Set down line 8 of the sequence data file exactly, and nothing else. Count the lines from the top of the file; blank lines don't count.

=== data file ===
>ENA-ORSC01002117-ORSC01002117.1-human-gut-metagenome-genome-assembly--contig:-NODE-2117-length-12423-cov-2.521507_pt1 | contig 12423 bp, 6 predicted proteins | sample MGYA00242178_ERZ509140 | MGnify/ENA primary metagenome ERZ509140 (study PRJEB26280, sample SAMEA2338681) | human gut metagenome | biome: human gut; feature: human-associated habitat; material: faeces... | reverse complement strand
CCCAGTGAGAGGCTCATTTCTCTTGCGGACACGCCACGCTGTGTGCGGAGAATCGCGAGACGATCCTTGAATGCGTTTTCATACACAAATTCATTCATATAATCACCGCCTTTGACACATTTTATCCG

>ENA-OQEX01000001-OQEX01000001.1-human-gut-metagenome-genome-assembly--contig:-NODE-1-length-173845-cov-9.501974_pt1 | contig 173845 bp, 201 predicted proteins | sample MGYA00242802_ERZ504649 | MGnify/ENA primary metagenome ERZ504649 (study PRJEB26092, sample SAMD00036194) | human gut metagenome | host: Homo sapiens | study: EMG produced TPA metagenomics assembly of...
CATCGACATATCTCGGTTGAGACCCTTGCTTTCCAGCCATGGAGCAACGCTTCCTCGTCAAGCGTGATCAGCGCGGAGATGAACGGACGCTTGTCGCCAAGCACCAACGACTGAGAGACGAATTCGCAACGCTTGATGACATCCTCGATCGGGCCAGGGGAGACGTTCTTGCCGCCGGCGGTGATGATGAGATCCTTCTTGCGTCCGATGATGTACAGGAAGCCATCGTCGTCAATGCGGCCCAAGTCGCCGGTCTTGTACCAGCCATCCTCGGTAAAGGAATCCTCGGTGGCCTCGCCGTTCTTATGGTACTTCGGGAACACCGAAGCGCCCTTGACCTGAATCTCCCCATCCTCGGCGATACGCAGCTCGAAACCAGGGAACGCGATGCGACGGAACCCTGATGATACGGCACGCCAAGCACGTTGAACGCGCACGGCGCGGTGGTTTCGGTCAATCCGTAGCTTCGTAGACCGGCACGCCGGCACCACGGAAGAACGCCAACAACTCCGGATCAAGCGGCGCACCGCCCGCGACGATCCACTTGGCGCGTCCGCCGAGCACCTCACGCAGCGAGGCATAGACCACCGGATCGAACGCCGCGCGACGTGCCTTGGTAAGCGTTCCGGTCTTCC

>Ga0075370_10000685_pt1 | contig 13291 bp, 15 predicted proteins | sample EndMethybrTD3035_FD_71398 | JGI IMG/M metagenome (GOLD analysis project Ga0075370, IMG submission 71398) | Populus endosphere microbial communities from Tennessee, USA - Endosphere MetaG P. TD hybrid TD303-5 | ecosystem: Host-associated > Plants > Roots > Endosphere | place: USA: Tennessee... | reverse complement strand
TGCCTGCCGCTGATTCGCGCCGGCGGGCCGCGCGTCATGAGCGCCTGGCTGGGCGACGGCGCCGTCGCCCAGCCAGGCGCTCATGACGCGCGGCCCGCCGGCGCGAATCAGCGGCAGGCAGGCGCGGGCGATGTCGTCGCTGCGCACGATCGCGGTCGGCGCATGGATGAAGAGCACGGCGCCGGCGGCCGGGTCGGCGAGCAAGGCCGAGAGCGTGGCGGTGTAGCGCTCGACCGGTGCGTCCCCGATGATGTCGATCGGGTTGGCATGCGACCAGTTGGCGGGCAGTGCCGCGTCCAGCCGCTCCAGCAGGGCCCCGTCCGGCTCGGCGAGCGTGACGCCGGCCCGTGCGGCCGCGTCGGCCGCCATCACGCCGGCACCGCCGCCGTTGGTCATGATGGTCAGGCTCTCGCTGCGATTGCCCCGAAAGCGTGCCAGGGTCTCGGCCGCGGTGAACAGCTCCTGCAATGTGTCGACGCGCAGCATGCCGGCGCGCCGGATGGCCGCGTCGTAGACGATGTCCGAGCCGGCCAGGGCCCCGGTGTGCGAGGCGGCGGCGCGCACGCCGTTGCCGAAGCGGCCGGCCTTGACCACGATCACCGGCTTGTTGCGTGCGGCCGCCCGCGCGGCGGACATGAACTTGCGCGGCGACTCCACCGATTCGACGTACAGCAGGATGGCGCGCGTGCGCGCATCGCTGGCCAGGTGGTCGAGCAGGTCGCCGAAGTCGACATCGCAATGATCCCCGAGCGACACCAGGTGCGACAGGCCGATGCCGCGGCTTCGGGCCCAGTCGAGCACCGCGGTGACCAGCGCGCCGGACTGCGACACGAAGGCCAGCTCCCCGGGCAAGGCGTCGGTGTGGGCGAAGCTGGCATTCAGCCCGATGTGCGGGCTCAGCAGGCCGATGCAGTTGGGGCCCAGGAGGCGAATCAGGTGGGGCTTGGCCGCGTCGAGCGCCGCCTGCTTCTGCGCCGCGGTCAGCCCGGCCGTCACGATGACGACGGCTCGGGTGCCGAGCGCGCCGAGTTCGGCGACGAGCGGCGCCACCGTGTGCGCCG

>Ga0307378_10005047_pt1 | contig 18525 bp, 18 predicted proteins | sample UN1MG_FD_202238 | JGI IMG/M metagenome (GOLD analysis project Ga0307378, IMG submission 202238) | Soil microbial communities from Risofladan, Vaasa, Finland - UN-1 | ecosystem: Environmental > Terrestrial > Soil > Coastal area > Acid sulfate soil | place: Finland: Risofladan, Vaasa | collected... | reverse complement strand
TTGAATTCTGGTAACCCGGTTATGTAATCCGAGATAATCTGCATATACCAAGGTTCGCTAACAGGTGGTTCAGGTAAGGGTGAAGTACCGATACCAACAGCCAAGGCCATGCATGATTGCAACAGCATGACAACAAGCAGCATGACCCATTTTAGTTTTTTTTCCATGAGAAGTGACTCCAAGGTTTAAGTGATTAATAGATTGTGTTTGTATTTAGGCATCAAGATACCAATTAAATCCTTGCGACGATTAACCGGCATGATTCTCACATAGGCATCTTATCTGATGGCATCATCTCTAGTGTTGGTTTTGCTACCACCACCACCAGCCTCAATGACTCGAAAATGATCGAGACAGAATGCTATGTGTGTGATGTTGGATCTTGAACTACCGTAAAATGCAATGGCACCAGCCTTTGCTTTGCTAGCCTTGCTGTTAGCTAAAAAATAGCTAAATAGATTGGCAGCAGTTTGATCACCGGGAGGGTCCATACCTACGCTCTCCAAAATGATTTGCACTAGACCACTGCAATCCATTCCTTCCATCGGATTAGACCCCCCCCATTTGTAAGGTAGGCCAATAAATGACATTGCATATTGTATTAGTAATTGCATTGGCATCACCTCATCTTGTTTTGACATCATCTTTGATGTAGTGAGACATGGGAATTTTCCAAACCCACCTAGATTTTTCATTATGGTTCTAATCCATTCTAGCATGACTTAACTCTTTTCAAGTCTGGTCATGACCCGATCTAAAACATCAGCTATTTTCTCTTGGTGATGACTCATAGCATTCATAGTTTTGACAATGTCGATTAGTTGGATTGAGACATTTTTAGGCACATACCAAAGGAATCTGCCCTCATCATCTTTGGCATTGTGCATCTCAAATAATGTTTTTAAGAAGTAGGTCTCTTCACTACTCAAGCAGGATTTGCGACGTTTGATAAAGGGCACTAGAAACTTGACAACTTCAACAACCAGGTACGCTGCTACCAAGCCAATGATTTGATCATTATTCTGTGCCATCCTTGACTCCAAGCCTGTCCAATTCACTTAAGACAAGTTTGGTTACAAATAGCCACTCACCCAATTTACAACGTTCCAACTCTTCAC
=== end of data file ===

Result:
TTGAATTCTGGTAACCCGGTTATGTAATCCGAGATAATCTGCATATACCAAGGTTCGCTAACAGGTGGTTCAGGTAAGGGTGAAGTACCGATACCAACAGCCAAGGCCATGCATGATTGCAACAGCATGACAACAAGCAGCATGACCCATTTTAGTTTTTTTTCCATGAGAAGTGACTCCAAGGTTTAAGTGATTAATAGATTGTGTTTGTATTTAGGCATCAAGATACCAATTAAATCCTTGCGACGATTAACCGGCATGATTCTCACATAGGCATCTTATCTGATGGCATCATCTCTAGTGTTGGTTTTGCTACCACCACCACCAGCCTCAATGACTCGAAAATGATCGAGACAGAATGCTATGTGTGTGATGTTGGATCTTGAACTACCGTAAAATGCAATGGCACCAGCCTTTGCTTTGCTAGCCTTGCTGTTAGCTAAAAAATAGCTAAATAGATTGGCAGCAGTTTGATCACCGGGAGGGTCCATACCTACGCTCTCCAAAATGATTTGCACTAGACCACTGCAATCCATTCCTTCCATCGGATTAGACCCCCCCCATTTGTAAGGTAGGCCAATAAATGACATTGCATATTGTATTAGTAATTGCATTGGCATCACCTCATCTTGTTTTGACATCATCTTTGATGTAGTGAGACATGGGAATTTTCCAAACCCACCTAGATTTTTCATTATGGTTCTAATCCATTCTAGCATGACTTAACTCTTTTCAAGTCTGGTCATGACCCGATCTAAAACATCAGCTATTTTCTCTTGGTGATGACTCATAGCATTCATAGTTTTGACAATGTCGATTAGTTGGATTGAGACATTTTTAGGCACATACCAAAGGAATCTGCCCTCATCATCTTTGGCATTGTGCATCTCAAATAATGTTTTTAAGAAGTAGGTCTCTTCACTACTCAAGCAGGATTTGCGACGTTTGATAAAGGGCACTAGAAACTTGACAACTTCAACAACCAGGTACGCTGCTACCAAGCCAATGATTTGATCATTATTCTGTGCCATCCTTGACTCCAAGCCTGTCCAATTCACTTAAGACAAGTTTGGTTACAAATAGCCACTCACCCAATTTACAACGTTCCAACTCTTCAC